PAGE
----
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Exception Handling (C# Programming Guide)

A try block is used by C# programmers to partition code that may be affected by an exception, and catch blocks are used to handle any resulting exceptions. A finally block can be used to execute code regardless of whether an exception is thrown. This situation is sometimes necessary because code that follows a try/catch construct will not be executed if an exception is thrown. A try block must be used with either a catch or a finally block, and can include multiple catch blocks. For example:

try
{
    // Code to try here.
}
catch (SomeSpecificException ex)
{
    // Code to handle exception here. 
    // Only catch exceptions you know how to handle. 
    // Never catch base class System.Exception without 
    // rethrowing it at the end of the catch block.
}
try
{
    // Code to try here.
}
finally
{
    // Code to execute after try here.
}
try
{
    // Code to try here.
}
catch (SomeSpecificException ex)
{
    // Code to handle exception here.
}
finally
{
    // Code to execute after try (and possibly catch) here.
}

A try statement without a catch or finally block will cause a compiler error.

A catch block can specify an exception type to catch. This type is called an exception filter, and should be a type that is derived from Exception. In general, do not specify Exception in a catch block unless you know for certain how to handle all exceptions that might be thrown in the try block or unless you include a throw statement at the end of your catch block.

Multiple catch blocks with different exception filters can be chained together. Multiple catch blocks are evaluated from top to bottom, but only one catch block is executed for each exception thrown. The first catch block that species the exact type or a base class of the thrown exception will be executed. If no catch block specifies a matching exception filter, a catch block without a filter (if any) will be executed. It is important to position catch blocks with the most specific, that is, the most derived, exception classes first.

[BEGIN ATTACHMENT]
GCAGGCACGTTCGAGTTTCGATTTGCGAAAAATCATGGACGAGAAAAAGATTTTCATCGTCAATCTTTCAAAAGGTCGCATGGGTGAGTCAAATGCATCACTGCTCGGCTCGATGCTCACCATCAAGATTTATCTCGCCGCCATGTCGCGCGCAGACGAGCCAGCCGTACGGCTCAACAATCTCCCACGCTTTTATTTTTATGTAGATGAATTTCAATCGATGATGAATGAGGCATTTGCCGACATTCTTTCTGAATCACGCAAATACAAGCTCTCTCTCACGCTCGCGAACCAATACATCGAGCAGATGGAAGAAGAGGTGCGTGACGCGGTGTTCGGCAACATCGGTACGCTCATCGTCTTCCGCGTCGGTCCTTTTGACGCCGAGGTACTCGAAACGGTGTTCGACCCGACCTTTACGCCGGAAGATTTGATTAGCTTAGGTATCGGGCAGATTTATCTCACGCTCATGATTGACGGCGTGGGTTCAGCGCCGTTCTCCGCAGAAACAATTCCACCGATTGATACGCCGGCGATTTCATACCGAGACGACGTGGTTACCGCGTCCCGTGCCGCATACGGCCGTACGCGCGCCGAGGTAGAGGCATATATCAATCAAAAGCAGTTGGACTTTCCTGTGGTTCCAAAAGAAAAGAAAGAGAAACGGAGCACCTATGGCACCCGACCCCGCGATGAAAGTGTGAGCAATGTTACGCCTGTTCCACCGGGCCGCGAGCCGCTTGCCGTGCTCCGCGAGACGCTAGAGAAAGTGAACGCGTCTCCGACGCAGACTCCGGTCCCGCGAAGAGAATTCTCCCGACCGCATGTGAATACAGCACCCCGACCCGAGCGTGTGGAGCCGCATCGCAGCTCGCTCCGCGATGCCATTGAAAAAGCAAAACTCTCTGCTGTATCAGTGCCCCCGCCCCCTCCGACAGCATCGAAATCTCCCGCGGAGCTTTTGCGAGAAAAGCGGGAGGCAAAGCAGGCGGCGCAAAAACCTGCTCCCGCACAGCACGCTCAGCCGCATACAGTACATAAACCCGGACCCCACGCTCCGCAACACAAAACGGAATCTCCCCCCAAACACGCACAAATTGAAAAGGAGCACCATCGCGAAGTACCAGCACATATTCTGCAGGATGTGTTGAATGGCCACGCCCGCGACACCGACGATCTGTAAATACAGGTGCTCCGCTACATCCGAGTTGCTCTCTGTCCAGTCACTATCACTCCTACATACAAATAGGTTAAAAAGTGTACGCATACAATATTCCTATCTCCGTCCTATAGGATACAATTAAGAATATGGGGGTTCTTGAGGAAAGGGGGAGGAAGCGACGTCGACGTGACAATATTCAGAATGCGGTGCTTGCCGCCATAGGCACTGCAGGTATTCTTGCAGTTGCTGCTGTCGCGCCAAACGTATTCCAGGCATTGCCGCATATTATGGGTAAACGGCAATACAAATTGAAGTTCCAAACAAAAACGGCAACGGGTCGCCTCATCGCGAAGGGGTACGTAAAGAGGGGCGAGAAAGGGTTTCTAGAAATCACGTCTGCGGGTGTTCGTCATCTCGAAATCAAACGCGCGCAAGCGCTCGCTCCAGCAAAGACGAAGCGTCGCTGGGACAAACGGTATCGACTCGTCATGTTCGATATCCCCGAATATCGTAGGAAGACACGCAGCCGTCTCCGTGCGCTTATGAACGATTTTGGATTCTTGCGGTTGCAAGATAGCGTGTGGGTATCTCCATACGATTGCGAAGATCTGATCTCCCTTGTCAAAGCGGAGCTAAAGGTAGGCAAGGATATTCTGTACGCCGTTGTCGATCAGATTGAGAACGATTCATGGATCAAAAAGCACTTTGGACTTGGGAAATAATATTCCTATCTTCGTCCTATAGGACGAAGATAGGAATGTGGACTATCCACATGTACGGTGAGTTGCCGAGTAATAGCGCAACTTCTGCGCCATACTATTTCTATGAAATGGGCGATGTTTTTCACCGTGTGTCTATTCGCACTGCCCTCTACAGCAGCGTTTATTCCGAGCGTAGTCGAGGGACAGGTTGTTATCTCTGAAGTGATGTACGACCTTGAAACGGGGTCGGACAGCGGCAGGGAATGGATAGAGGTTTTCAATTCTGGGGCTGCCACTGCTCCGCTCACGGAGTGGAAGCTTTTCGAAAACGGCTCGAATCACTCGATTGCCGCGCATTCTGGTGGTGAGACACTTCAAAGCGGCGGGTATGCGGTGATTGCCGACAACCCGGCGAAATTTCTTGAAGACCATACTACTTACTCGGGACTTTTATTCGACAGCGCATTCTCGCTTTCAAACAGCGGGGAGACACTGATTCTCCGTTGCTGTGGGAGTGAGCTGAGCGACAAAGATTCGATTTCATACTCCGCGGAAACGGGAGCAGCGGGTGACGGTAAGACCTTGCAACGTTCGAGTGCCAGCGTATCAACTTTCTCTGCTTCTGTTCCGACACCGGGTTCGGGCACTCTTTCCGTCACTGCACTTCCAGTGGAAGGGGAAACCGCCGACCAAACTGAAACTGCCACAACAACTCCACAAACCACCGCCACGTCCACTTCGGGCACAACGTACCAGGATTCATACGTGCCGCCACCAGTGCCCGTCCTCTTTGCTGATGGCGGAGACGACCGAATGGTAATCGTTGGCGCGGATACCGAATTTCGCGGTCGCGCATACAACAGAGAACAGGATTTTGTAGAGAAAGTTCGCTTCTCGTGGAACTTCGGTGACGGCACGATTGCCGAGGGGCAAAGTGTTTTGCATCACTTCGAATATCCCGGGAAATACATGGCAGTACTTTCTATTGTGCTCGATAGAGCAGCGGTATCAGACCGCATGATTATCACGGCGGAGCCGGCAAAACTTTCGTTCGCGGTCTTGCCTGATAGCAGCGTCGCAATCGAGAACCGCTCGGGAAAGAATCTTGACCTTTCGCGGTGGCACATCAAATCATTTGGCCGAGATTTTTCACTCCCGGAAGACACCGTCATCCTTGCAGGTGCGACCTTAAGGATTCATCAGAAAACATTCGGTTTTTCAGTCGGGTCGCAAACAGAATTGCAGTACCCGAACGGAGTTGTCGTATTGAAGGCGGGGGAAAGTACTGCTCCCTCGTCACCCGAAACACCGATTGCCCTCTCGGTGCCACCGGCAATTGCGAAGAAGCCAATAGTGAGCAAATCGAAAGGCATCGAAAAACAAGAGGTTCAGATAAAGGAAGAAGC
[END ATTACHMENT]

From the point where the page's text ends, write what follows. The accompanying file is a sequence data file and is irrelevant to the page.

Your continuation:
You should catch exceptions when the following conditions are true:

  • You have a specific understanding of why the exception was thrown, and can implement a specific recovery, such as catching a FileNotFoundException object and prompting the user to enter a new file name.

  • You can create and throw a new, more specific exception. For example:

    int GetInt(int[] array, int index)
    {
        try
        {
            return array[index];
        }
        catch(System.IndexOutOfRangeException e)
        {
            throw new System.ArgumentOutOfRangeException(
                "Parameter index is out of range.");
        }
    }
    
  • To partially handle an exception. For example, a catch block could be used to add an entry to an error log, but then re-throw the exception to enable subsequent handling of the exception. For example:

    try
    {
        // try to access a resource
    }
    catch (System.UnauthorizedAccessException e)
    {
        LogError(e);  // call a custom error logging procedure 
        throw e;      // re-throw the error
    }
    

A finally block enables clean-up of actions performed in a try block. If present, the finally block executes after the try and catch blocks execute. A finally block is always executed, regardless of whether an exception is thrown or whether a catch block matching the exception type is found.

The finally block can be used to release resources such as file streams, database connections, and graphics handles without waiting for the garbage collector in the runtime to finalize the objects. See using Statement (C# Reference) for more information.

In this example, the finally block is used to close a file opened in the try block. Notice that the state of the file handle is checked before it is closed. If the try block did not open the file, the file handle will still be set to null. Alternatively, if the file is opened successfully and no exception is thrown, the finally block will still be executed and will close the open file.

System.IO.FileStream file = null;
System.IO.FileInfo fileinfo = new System.IO.FileInfo("C:\\file.txt");
try
{
    file = fileinfo.OpenWrite();
    file.WriteByte(0xF);
}
finally
{
    // check for null because OpenWrite 
    // might have failed 
    if (file != null)
    {
        file.Close();
    }
}

For more information, see the following sections in the C# Language Specification:

  • 16 Exceptions

  • 8.9.5 The throw statement

  • 8.10 The try Statement

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